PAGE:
In Golden Gate Park, Amanda and her girlfriend had happened upon a large drum circle. There were hippies of all ages and nationalities and the women had let go and danced with strangers beneath the shedding eucalyptus trees. In a bistro on Hyde Street, while dining on unbelievably fresh seafood and pasta, they’d listened to Russian, Italian, Spanish and French being spoken at the little tables surrounding them. And in North Beach they’d marveled at the white spires of Peter and Paul Cathedral standing against the tallest, deepest, bluest sky they’d ever seen. The cathedral, they read in their guidebook, had been where Marilyn Monroe had married Joe DiMaggio.
On the last night of the trip Amanda and her friend strolled down Polk Street feeling the camaraderie that comes on the final day of a shared adventure. The sidewalks were busy with yuppies, hippies and artists beginning their nights out on the town. Homeless men were curled up in doorways and taillights were glowing in the twilight.
As the women tried to decide where to have their last dinner in San Francisco there was a commotion ahead of them. Cars were honking and people on both sides of the street were laughing and calling. The crowd parted and a man glided toward Amanda and her friend on roller skates. The man was hairy and had on a white, scoop-necked leotard, a pink tutu and a silver tiara. The gap of his belly button was visible where his stomach stretched the leotard.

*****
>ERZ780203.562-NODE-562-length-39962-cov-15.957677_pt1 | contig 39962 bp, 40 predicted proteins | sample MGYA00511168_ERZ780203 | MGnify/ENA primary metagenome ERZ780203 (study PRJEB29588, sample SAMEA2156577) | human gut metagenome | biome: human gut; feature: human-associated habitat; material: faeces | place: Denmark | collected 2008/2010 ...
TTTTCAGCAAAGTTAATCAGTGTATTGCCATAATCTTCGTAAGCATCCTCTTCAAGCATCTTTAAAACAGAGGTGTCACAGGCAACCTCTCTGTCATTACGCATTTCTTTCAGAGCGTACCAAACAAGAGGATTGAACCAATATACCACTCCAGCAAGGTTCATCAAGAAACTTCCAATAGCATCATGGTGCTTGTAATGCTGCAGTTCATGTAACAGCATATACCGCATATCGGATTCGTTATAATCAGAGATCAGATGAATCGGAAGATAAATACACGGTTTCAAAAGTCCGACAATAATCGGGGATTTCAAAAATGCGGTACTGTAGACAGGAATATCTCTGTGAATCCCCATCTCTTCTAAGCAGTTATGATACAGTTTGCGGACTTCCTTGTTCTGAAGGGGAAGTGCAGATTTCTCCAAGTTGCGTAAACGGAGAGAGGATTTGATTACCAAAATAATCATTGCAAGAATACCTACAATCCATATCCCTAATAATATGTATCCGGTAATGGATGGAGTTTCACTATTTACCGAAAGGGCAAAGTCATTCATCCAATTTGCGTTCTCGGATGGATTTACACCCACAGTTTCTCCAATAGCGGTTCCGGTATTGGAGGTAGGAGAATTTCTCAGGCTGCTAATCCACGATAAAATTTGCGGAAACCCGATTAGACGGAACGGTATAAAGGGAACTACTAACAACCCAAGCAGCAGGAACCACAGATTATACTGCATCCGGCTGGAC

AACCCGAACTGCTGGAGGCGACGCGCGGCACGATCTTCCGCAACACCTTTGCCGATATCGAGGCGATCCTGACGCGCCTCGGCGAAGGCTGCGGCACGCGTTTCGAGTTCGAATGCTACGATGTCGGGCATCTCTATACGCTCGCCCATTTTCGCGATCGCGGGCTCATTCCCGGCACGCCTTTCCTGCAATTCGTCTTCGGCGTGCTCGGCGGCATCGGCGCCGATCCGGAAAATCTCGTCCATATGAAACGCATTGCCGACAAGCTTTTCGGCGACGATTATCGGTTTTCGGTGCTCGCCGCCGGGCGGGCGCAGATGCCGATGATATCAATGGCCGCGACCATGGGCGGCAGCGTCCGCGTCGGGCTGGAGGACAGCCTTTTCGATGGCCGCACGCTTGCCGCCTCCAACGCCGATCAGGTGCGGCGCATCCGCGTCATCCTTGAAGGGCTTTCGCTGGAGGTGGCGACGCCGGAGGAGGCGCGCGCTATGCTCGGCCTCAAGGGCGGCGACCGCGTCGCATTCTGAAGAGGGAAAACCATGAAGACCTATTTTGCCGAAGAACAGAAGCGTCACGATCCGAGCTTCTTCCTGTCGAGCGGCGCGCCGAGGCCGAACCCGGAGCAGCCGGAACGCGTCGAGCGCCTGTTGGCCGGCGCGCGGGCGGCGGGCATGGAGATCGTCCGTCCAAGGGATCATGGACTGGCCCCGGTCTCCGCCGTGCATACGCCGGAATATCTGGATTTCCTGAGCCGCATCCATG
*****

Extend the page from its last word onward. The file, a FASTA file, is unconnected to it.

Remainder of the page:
As the man rolled by he smiled and waved a homemade, foil-covered wand above the women’s heads. He then continued down the sidewalk, blessing everyone he met. In the middle of the next crosswalk, as the waiting cars flashed their lights and honked their horns, the man executed a shaky pirouette and then glided on with one leg raised behind him and his arms stretched out in flight.
“We have definitely,” Amanda’s friend had said, “discovered the Land of OZ.”
After Amanda came home she continued to think about the man in the tiara. She thought and dreamt about him for months before realizing he represented a freedom that didn’t exist in her hometown.
Amanda came down the last aisle and then turned and crossed the back of the store. She swept her pile of debris and sugar into a cardboard box and then set the box onto a rolling cart and methodically began to make her way down the produce aisle, straightening and dropping anything past its prime into the box.
The second half of Amanda’s San Francisco daydream consisted of an ever-evolving list of tasks. She’d sell her car, pull extra shifts and perhaps score a part-time job at the video rental store. No matter whom she met, she’d remain single and she’d rid herself of her non-essential possessions. Her goal was to pack everything she owned into two suitcases. Then all she’d have to do would be to walk onto an airplane.